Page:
Why do organisations initiate a project for every new task today?
I was asked this question in a round table session by a journalist of the Harvard Business Manager. I like these rounds with people from outside our profession because they ask questions we never actually ask ourselves. So: why do organisations start a project for every task nowadays?
The answer contains various aspects: first, there is no consistent use of the term “project” in organisations. When do we start talking about a project? In one organisation, it depends on the duration, e.g. minimum of four weeks. The other organisation depends on the number of employees involved, e.g. a minimum of three people. In the next organisation, it relies on the uniqueness of the scope, e.g. to quickly build up a vaccination centre for a capacity of 5.000 people every day.
In addition, I observed that an assignment called a “project” sounds more attractive for many particularly young people, giving them more individual responsibility than just a regular “task”. Bosses know this and frequently use the term “project” to motivate their employees, even if the assignment is just a common task.
However, I think there are also deeper reasons for the increase of projects in organisations nowadays. The third explanation for the phenomenon is that the amount of routine work is steadily decreasing due to the ongoing standardisation, automatisation and digitalisation of the standard processes and the linework in all departments, from HR to production, sales and logistics. Consequently, there is more capacity left in the organisations for project work.
The reason is that products and systems created once and successfully in the market need to be further developed. My thesis is: Success leads to follow-up projects or project sequences. Apple must develop a new iPhone every year as this product generates 58% of the turnover of the whole company. After one year, the current model’s sales stagnate, and it can only be sold with massive price reductions. The organisation urgently needs a successor model with innovations that will hopefully be as successful as the predecessor model. The success of the previous products forces the organisation to create another successful outcome. Because the production facilities built up in the prior model need to be utilised, R&D employees need new challenges, marketing and sales need something new to the market, logistics needs to use their complex IT systems. Projects are the engine to keep the organisation running and growing in the best case. Without projects, an organisation stands still, and a standstill means backlog.
And finally, the fifth argument is: Projects create the future. Projects are the vehicles of transformation and change. A strategy alone is worthless if there is no project undertaken to implement the idea into something real: either a sustainable new product, a new app, a new website, an innovative customer service, the acquisition of another company, a new IT system, another office building, a new marketing campaign, new supply chain processes or the implementation of new work. The creation of any innovation is based on projects. Every corporate strategy needs projects, a program, or a portfolio to realise and implement.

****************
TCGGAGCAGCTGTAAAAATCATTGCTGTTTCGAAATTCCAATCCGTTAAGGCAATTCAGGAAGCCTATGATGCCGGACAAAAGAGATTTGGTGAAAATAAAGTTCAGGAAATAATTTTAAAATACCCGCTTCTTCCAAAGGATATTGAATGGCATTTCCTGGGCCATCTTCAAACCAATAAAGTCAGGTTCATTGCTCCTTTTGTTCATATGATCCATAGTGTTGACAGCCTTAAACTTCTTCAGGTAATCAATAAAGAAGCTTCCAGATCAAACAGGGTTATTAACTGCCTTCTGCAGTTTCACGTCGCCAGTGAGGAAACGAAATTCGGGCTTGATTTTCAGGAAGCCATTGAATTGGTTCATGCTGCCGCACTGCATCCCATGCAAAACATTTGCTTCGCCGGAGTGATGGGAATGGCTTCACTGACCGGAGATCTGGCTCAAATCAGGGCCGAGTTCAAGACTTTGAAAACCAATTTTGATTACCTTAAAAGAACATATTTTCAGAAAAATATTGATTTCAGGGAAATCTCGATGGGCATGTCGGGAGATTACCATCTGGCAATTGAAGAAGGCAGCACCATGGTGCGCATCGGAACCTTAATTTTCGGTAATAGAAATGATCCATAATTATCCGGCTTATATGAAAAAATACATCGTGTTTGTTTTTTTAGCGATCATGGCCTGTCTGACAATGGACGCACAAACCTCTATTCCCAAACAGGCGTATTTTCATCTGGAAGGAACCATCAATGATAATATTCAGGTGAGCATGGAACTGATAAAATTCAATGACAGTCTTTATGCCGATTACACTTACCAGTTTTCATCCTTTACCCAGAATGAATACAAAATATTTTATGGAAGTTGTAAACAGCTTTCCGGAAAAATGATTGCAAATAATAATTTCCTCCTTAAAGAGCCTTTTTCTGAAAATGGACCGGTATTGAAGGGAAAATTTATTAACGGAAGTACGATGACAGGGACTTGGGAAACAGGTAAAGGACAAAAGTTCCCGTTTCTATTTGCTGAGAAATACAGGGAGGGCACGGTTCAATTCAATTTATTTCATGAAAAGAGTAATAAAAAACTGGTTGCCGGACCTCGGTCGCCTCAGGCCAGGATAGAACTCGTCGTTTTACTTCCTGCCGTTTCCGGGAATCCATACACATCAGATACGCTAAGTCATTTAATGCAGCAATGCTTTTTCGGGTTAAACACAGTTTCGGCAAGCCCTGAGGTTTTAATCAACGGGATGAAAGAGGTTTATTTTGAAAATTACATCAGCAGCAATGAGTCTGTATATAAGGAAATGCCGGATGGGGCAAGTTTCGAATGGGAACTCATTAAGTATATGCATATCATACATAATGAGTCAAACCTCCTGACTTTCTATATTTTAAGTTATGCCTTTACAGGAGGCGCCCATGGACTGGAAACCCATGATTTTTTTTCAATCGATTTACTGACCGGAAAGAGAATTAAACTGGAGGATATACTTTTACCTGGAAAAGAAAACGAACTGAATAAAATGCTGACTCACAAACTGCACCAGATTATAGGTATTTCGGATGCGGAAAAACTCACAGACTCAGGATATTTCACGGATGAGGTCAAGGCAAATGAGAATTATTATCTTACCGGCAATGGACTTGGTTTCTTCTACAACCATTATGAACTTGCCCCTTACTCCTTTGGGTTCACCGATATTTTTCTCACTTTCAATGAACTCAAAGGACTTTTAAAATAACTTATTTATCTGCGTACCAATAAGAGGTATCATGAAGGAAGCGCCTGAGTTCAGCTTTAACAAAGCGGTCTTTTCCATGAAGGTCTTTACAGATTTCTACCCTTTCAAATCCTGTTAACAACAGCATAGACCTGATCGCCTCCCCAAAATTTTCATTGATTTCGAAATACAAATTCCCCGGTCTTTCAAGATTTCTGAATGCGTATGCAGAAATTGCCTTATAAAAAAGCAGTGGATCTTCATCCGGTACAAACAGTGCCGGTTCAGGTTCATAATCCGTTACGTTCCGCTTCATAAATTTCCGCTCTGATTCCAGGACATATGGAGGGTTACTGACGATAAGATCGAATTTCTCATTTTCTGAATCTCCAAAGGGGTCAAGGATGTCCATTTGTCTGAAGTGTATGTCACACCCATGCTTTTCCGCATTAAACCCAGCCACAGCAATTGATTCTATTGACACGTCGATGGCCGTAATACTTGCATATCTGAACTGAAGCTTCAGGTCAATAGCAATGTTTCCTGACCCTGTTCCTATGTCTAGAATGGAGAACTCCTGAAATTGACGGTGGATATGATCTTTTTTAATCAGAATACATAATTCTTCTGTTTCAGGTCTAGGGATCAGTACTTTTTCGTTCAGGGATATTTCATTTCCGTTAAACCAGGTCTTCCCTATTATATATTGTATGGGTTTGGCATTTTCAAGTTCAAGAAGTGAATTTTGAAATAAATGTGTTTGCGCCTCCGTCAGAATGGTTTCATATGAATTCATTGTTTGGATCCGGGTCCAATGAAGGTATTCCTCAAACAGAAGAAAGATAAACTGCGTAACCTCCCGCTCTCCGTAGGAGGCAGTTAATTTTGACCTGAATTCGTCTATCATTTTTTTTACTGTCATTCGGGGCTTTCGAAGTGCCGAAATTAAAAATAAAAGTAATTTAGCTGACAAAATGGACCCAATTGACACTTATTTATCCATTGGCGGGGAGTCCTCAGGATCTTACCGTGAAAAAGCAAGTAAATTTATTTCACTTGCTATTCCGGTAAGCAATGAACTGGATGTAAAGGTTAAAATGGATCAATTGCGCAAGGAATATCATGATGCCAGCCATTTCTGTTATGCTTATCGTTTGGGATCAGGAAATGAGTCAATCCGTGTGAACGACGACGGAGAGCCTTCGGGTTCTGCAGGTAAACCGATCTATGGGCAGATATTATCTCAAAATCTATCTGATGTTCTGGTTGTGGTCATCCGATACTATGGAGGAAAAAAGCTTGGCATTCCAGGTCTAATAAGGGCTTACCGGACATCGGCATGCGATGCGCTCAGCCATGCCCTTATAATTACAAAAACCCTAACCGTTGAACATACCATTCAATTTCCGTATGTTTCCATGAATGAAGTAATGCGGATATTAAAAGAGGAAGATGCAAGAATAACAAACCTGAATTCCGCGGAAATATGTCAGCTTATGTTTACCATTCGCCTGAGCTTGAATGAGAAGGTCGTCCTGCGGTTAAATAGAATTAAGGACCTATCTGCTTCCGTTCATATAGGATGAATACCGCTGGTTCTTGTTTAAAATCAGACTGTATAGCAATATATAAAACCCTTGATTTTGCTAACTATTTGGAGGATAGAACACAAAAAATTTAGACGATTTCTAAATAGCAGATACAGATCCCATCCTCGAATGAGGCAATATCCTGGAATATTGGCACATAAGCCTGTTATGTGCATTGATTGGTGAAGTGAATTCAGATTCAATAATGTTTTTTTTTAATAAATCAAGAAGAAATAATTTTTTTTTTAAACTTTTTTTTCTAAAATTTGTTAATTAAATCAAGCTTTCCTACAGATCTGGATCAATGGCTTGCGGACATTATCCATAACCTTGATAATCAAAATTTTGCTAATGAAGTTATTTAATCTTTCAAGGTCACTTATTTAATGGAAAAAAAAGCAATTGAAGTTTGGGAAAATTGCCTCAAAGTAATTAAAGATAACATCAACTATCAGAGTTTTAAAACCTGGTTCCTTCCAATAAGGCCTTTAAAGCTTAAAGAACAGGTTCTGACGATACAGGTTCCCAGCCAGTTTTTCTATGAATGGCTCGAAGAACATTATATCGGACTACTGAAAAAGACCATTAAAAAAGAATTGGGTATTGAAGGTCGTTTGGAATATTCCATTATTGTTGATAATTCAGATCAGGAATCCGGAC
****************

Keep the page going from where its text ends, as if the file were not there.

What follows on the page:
From our research studies on the projectification of national economies, we know that the share of project activity correlates significantly with the organisation’s innovation success. Companies with a high level of innovation success show an above-average share of project activity. Or with other words: less successful companies do less apply project management.
Therefore, we can conclude that if an organisation aims for innovation and competitiveness, they have to implement project management. No future success without projects! More and more executives understand this and implement project management in their organisations. It is the reason why we see this rapid increase of projects worldwide.
But the initiation of projects alone is no guarantee for the success of the projects. To be successful projects need well-educated and continuously trained project managers. Our 71 IPMA member associations support people and organisations all over the world to build up the relevant competences to manage their projects successfully, based on our six international competence baselines, our hundreds training and education partners worldwide and our 54 national certification bodies.
Yvonne Schoper, 09. February 2022
Dr. Yvonne Schoper is Professor for International Project Management at HTW University of Applied Sciences Berlin.
Dr. Schoper holds a BSc in Engineering Management, an MSc International Business and a Ph.D. in Industrial Engineering.
She worked as a project manager for BMW where she was responsible for several international automotive development projects in USA and in Germany.
Since 2009 she is associate Professor for Project Management at the Tongji University in Shanghai (China).
Her research interests are intercultural project management, future trends in project management, women in project management and the further development of the profession of project managers.
From 2012-2015 she was Executive Board member of GPM Germany where she was responsible for research. Since 2015 she is the delegate of Germany at IPMA´s Council of Delegates. Since 2016 she is member of the Presidential Advisory Board of GPM.
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